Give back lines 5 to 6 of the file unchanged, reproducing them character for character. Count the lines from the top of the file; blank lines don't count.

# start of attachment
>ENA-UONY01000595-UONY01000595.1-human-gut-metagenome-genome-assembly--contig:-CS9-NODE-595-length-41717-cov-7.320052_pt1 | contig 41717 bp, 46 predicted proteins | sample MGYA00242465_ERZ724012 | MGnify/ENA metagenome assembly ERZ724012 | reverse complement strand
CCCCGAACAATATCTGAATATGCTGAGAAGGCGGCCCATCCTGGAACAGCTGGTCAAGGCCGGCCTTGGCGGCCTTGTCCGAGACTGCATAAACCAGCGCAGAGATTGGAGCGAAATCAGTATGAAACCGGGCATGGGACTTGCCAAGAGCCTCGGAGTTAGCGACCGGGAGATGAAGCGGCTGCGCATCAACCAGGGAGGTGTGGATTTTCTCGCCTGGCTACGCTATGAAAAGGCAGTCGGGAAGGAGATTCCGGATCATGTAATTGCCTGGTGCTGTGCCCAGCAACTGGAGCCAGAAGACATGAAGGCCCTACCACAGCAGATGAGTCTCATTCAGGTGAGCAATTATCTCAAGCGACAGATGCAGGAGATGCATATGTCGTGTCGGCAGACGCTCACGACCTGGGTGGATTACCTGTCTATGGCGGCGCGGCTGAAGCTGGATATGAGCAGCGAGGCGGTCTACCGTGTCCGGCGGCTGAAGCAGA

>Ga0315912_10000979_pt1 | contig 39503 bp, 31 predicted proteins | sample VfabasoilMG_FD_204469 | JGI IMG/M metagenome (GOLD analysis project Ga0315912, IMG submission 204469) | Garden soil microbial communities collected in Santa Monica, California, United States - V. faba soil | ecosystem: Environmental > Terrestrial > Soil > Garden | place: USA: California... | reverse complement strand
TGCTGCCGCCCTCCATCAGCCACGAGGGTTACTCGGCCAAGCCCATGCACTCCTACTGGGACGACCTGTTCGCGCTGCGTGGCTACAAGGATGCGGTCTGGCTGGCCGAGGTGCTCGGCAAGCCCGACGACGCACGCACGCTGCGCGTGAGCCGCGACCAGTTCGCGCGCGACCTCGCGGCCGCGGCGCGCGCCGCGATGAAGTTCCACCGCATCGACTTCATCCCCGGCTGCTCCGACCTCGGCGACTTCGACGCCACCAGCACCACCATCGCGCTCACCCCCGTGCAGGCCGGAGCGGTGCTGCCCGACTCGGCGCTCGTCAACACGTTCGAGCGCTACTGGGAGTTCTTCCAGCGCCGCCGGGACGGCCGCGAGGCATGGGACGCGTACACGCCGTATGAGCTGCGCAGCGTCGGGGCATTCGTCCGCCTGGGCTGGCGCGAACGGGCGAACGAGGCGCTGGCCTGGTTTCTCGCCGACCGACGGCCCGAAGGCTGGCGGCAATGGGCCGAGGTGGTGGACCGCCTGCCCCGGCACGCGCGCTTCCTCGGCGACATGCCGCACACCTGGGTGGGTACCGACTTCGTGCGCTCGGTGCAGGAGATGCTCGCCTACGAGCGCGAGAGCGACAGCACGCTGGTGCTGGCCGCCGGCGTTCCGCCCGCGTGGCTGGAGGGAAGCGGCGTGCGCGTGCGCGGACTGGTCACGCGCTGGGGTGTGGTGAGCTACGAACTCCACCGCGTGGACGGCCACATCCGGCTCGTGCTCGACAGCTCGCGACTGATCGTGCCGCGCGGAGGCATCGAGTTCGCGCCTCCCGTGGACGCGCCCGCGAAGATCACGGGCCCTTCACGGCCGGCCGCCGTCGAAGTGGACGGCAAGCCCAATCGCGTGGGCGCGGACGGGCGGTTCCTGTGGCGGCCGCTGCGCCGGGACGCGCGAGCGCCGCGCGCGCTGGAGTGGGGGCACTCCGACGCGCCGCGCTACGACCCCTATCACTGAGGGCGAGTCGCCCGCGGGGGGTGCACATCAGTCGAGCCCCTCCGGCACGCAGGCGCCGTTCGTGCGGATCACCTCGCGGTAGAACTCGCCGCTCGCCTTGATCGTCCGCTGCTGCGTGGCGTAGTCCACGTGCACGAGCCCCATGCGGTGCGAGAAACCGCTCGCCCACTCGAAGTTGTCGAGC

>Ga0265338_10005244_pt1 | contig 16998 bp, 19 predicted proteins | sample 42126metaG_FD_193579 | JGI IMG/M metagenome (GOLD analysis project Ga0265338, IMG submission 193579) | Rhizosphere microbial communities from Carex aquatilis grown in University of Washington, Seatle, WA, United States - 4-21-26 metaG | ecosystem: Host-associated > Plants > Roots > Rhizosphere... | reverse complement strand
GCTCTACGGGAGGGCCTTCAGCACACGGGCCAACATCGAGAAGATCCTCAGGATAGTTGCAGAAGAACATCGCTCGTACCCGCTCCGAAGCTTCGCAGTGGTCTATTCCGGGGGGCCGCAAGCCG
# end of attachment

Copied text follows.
>Ga0265338_10005244_pt1 | contig 16998 bp, 19 predicted proteins | sample 42126metaG_FD_193579 | JGI IMG/M metagenome (GOLD analysis project Ga0265338, IMG submission 193579) | Rhizosphere microbial communities from Carex aquatilis grown in University of Washington, Seatle, WA, United States - 4-21-26 metaG | ecosystem: Host-associated > Plants > Roots > Rhizosphere... | reverse complement strand
GCTCTACGGGAGGGCCTTCAGCACACGGGCCAACATCGAGAAGATCCTCAGGATAGTTGCAGAAGAACATCGCTCGTACCCGCTCCGAAGCTTCGCAGTGGTCTATTCCGGGGGGCCGCAAGCCG